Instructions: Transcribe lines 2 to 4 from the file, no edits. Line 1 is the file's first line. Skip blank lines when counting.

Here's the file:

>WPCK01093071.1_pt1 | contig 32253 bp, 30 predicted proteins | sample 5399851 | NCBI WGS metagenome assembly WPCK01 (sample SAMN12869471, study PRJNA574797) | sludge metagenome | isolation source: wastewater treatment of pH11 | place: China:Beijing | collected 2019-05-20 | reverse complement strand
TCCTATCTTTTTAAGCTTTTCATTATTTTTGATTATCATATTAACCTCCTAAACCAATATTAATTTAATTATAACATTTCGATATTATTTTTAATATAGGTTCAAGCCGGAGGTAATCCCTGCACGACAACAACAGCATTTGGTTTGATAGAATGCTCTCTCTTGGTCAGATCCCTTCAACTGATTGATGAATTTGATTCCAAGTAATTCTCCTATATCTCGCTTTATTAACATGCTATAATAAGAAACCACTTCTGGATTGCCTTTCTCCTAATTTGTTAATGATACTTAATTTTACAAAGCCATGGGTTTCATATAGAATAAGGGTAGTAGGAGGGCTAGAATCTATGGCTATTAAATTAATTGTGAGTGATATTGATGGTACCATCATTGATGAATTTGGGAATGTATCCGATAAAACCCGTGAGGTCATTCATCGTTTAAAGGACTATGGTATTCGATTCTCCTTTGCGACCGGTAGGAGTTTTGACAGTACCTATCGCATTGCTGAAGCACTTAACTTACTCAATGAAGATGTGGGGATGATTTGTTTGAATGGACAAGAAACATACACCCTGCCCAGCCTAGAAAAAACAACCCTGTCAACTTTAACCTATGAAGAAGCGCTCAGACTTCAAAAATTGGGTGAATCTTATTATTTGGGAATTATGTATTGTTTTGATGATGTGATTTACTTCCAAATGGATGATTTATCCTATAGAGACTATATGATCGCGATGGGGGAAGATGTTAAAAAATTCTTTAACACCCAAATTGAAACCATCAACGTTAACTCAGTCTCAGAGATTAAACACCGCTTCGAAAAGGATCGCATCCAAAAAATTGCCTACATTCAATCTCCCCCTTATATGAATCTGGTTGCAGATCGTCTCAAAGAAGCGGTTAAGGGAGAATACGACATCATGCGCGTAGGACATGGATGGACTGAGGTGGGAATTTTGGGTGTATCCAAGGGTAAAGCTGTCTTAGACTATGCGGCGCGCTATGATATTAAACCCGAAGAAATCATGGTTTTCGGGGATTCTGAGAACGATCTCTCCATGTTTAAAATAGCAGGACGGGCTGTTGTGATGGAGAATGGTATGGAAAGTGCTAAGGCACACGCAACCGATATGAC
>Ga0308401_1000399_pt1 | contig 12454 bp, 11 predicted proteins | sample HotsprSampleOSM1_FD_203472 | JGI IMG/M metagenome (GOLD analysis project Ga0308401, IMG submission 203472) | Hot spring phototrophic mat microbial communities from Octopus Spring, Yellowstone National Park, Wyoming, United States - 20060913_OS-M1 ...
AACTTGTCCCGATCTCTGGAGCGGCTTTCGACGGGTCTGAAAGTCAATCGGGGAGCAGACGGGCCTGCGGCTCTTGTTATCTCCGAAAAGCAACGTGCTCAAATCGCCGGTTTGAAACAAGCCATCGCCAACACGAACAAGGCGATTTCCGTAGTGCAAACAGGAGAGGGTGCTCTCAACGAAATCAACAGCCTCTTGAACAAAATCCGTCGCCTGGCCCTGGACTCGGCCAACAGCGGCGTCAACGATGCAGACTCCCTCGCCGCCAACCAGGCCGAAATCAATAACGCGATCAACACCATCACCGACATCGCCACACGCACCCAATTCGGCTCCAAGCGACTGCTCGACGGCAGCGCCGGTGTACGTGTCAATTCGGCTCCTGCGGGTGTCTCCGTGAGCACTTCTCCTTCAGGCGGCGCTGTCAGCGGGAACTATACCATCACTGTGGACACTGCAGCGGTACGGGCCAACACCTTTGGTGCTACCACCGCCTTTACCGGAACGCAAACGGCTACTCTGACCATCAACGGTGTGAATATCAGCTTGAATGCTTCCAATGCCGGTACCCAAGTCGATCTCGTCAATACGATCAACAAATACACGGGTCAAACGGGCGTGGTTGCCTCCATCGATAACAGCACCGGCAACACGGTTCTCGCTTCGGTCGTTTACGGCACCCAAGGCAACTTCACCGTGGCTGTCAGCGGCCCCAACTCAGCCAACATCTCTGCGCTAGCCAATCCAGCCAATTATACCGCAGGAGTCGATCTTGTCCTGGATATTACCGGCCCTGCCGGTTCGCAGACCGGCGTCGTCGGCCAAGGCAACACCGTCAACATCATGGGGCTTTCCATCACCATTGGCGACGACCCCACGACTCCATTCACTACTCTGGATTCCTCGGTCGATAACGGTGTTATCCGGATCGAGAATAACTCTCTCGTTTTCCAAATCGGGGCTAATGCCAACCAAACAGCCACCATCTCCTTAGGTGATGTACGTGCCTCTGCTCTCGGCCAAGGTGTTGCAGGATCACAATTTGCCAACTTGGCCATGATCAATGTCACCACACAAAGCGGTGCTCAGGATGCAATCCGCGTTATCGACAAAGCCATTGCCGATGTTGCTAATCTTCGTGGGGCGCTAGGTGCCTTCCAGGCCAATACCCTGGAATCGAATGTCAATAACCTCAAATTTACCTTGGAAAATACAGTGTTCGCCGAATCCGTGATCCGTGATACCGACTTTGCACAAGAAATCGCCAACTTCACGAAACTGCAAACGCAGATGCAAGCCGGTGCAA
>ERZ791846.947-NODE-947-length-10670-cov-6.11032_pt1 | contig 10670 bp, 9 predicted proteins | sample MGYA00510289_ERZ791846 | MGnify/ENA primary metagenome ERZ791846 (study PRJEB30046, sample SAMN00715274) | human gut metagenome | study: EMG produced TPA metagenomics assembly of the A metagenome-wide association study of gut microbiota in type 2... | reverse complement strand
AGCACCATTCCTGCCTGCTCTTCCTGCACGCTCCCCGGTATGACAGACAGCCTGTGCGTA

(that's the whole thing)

TCCTATCTTTTTAAGCTTTTCATTATTTTTGATTATCATATTAACCTCCTAAACCAATATTAATTTAATTATAACATTTCGATATTATTTTTAATATAGGTTCAAGCCGGAGGTAATCCCTGCACGACAACAACAGCATTTGGTTTGATAGAATGCTCTCTCTTGGTCAGATCCCTTCAACTGATTGATGAATTTGATTCCAAGTAATTCTCCTATATCTCGCTTTATTAACATGCTATAATAAGAAACCACTTCTGGATTGCCTTTCTCCTAATTTGTTAATGATACTTAATTTTACAAAGCCATGGGTTTCATATAGAATAAGGGTAGTAGGAGGGCTAGAATCTATGGCTATTAAATTAATTGTGAGTGATATTGATGGTACCATCATTGATGAATTTGGGAATGTATCCGATAAAACCCGTGAGGTCATTCATCGTTTAAAGGACTATGGTATTCGATTCTCCTTTGCGACCGGTAGGAGTTTTGACAGTACCTATCGCATTGCTGAAGCACTTAACTTACTCAATGAAGATGTGGGGATGATTTGTTTGAATGGACAAGAAACATACACCCTGCCCAGCCTAGAAAAAACAACCCTGTCAACTTTAACCTATGAAGAAGCGCTCAGACTTCAAAAATTGGGTGAATCTTATTATTTGGGAATTATGTATTGTTTTGATGATGTGATTTACTTCCAAATGGATGATTTATCCTATAGAGACTATATGATCGCGATGGGGGAAGATGTTAAAAAATTCTTTAACACCCAAATTGAAACCATCAACGTTAACTCAGTCTCAGAGATTAAACACCGCTTCGAAAAGGATCGCATCCAAAAAATTGCCTACATTCAATCTCCCCCTTATATGAATCTGGTTGCAGATCGTCTCAAAGAAGCGGTTAAGGGAGAATACGACATCATGCGCGTAGGACATGGATGGACTGAGGTGGGAATTTTGGGTGTATCCAAGGGTAAAGCTGTCTTAGACTATGCGGCGCGCTATGATATTAAACCCGAAGAAATCATGGTTTTCGGGGATTCTGAGAACGATCTCTCCATGTTTAAAATAGCAGGACGGGCTGTTGTGATGGAGAATGGTATGGAAAGTGCTAAGGCACACGCAACCGATATGAC
>Ga0308401_1000399_pt1 | contig 12454 bp, 11 predicted proteins | sample HotsprSampleOSM1_FD_203472 | JGI IMG/M metagenome (GOLD analysis project Ga0308401, IMG submission 203472) | Hot spring phototrophic mat microbial communities from Octopus Spring, Yellowstone National Park, Wyoming, United States - 20060913_OS-M1 ...
AACTTGTCCCGATCTCTGGAGCGGCTTTCGACGGGTCTGAAAGTCAATCGGGGAGCAGACGGGCCTGCGGCTCTTGTTATCTCCGAAAAGCAACGTGCTCAAATCGCCGGTTTGAAACAAGCCATCGCCAACACGAACAAGGCGATTTCCGTAGTGCAAACAGGAGAGGGTGCTCTCAACGAAATCAACAGCCTCTTGAACAAAATCCGTCGCCTGGCCCTGGACTCGGCCAACAGCGGCGTCAACGATGCAGACTCCCTCGCCGCCAACCAGGCCGAAATCAATAACGCGATCAACACCATCACCGACATCGCCACACGCACCCAATTCGGCTCCAAGCGACTGCTCGACGGCAGCGCCGGTGTACGTGTCAATTCGGCTCCTGCGGGTGTCTCCGTGAGCACTTCTCCTTCAGGCGGCGCTGTCAGCGGGAACTATACCATCACTGTGGACACTGCAGCGGTACGGGCCAACACCTTTGGTGCTACCACCGCCTTTACCGGAACGCAAACGGCTACTCTGACCATCAACGGTGTGAATATCAGCTTGAATGCTTCCAATGCCGGTACCCAAGTCGATCTCGTCAATACGATCAACAAATACACGGGTCAAACGGGCGTGGTTGCCTCCATCGATAACAGCACCGGCAACACGGTTCTCGCTTCGGTCGTTTACGGCACCCAAGGCAACTTCACCGTGGCTGTCAGCGGCCCCAACTCAGCCAACATCTCTGCGCTAGCCAATCCAGCCAATTATACCGCAGGAGTCGATCTTGTCCTGGATATTACCGGCCCTGCCGGTTCGCAGACCGGCGTCGTCGGCCAAGGCAACACCGTCAACATCATGGGGCTTTCCATCACCATTGGCGACGACCCCACGACTCCATTCACTACTCTGGATTCCTCGGTCGATAACGGTGTTATCCGGATCGAGAATAACTCTCTCGTTTTCCAAATCGGGGCTAATGCCAACCAAACAGCCACCATCTCCTTAGGTGATGTACGTGCCTCTGCTCTCGGCCAAGGTGTTGCAGGATCACAATTTGCCAACTTGGCCATGATCAATGTCACCACACAAAGCGGTGCTCAGGATGCAATCCGCGTTATCGACAAAGCCATTGCCGATGTTGCTAATCTTCGTGGGGCGCTAGGTGCCTTCCAGGCCAATACCCTGGAATCGAATGTCAATAACCTCAAATTTACCTTGGAAAATACAGTGTTCGCCGAATCCGTGATCCGTGATACCGACTTTGCACAAGAAATCGCCAACTTCACGAAACTGCAAACGCAGATGCAAGCCGGTGCAA